Edwards Calls House GOP’s Unending Cycle of Attacking the Health Care of Women & Working Families More Irresponsible Governing

by: Congresswoman Edwards' Announcement
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FOR IMMEDIATE RELEASE
February 2, 2016
Contact: Dan Weber
Edwards Calls House GOP’s Unending Cycle of Attacking the Health Care of Women & Working Families More Irresponsible Governing
Washington, D.C. – Congresswoman Donna F. Edwards released the following statement today as House Republicans voted yet again to dismantle the Affordable Care Act and defund Planned Parenthood.  The veto override failed in the House by a vote of 241-186.  An override of a Presidential veto requires a two-thirds vote.
“House Republican’s irresponsible governing continued today with the 63rd attempt to repeal or undermine the Affordable Care Act, and the 12th attempt to attack women’s health care.  With today’s Republican attempt to override President Obama’s veto, the American people are stuck in Groundhog Day, seeing numerous votes to further an ideological agenda instead of moving the country forward.  It is ridiculous that Republicans continue to insist on wasting time on these harmful votes attacking women’s health and the health care of hard-working families, when Congress should be working to create jobs and grow opportunities for working families.”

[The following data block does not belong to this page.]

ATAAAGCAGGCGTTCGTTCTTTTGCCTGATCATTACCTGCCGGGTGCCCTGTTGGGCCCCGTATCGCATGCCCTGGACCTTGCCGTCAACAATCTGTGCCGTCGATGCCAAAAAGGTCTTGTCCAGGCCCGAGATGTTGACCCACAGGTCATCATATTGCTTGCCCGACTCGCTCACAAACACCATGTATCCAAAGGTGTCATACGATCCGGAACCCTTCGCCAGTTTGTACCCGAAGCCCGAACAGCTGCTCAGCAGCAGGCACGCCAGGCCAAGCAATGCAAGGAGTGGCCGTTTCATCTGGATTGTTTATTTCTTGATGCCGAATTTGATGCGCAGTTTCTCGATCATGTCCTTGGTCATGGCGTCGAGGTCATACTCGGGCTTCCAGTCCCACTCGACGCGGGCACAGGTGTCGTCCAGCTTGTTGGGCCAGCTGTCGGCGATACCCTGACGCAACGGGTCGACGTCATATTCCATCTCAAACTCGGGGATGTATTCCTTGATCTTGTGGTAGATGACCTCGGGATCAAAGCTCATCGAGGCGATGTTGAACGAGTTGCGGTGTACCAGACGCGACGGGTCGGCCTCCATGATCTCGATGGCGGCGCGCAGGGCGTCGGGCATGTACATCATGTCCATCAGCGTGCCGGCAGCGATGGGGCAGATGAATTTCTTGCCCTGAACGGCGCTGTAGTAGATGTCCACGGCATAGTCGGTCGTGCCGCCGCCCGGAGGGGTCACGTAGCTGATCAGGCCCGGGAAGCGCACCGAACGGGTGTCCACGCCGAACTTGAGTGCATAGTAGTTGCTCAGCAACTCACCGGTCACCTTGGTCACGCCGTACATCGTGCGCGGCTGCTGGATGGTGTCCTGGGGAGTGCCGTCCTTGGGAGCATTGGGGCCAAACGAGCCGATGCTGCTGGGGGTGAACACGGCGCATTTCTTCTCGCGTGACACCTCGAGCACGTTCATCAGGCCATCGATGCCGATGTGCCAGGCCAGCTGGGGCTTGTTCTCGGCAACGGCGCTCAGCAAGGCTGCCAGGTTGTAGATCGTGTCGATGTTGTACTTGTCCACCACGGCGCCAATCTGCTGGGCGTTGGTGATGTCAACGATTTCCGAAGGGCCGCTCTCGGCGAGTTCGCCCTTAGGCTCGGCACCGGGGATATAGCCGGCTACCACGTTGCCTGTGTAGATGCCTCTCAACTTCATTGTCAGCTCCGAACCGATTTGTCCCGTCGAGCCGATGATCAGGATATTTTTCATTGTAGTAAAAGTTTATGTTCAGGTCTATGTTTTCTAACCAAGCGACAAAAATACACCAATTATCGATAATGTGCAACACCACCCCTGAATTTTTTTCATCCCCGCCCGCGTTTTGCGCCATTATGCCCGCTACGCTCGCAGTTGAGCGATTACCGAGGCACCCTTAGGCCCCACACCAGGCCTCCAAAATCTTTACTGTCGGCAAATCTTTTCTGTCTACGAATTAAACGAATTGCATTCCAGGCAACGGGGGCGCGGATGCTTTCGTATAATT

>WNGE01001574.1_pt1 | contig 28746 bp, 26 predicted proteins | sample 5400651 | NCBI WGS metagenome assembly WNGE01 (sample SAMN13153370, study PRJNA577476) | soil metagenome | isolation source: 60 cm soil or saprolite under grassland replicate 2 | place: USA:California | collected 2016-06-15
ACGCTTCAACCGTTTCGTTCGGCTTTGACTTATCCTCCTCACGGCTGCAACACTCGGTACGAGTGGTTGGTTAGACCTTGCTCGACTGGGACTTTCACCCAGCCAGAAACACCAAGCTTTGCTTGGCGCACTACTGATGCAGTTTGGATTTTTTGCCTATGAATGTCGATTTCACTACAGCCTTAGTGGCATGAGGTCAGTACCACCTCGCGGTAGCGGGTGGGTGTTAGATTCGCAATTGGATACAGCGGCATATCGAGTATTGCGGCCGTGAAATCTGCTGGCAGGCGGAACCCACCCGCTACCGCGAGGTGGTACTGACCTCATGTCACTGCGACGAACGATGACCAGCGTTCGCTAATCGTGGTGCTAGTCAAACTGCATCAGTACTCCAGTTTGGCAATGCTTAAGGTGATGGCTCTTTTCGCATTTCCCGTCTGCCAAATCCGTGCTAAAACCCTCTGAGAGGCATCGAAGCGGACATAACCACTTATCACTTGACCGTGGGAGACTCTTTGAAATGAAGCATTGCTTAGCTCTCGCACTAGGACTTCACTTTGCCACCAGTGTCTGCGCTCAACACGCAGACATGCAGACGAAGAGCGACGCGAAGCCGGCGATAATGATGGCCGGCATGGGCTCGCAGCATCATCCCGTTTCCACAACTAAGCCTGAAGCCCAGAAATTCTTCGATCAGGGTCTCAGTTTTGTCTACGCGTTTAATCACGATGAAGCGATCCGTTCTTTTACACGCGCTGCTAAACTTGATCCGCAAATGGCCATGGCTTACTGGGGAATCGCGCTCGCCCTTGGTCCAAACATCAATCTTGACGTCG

Today, House Republicans failed in their Groundhog Day attempt to override the President’s veto of their radical reconciliation bill, which:
·         Defunds Planned Parenthood, leaving millions of American women without key preventive health services – including life-saving cancer screenings, well-woman exams, birth control and advice on family planning; and
·         Destroys the Affordable Care Act, dismantling the newfound health and economic security of millions of working families. In Maryland, it would have threatened coverage for 292,271 individuals who enrolled in Medicaid and the Children’s Health Insurance Program as of October 31, 2015.  According to the non-partisan Congressional Budget Office, the Republican Reconciliation bill would have taken away health insurance from 22 million Americans after 2017.

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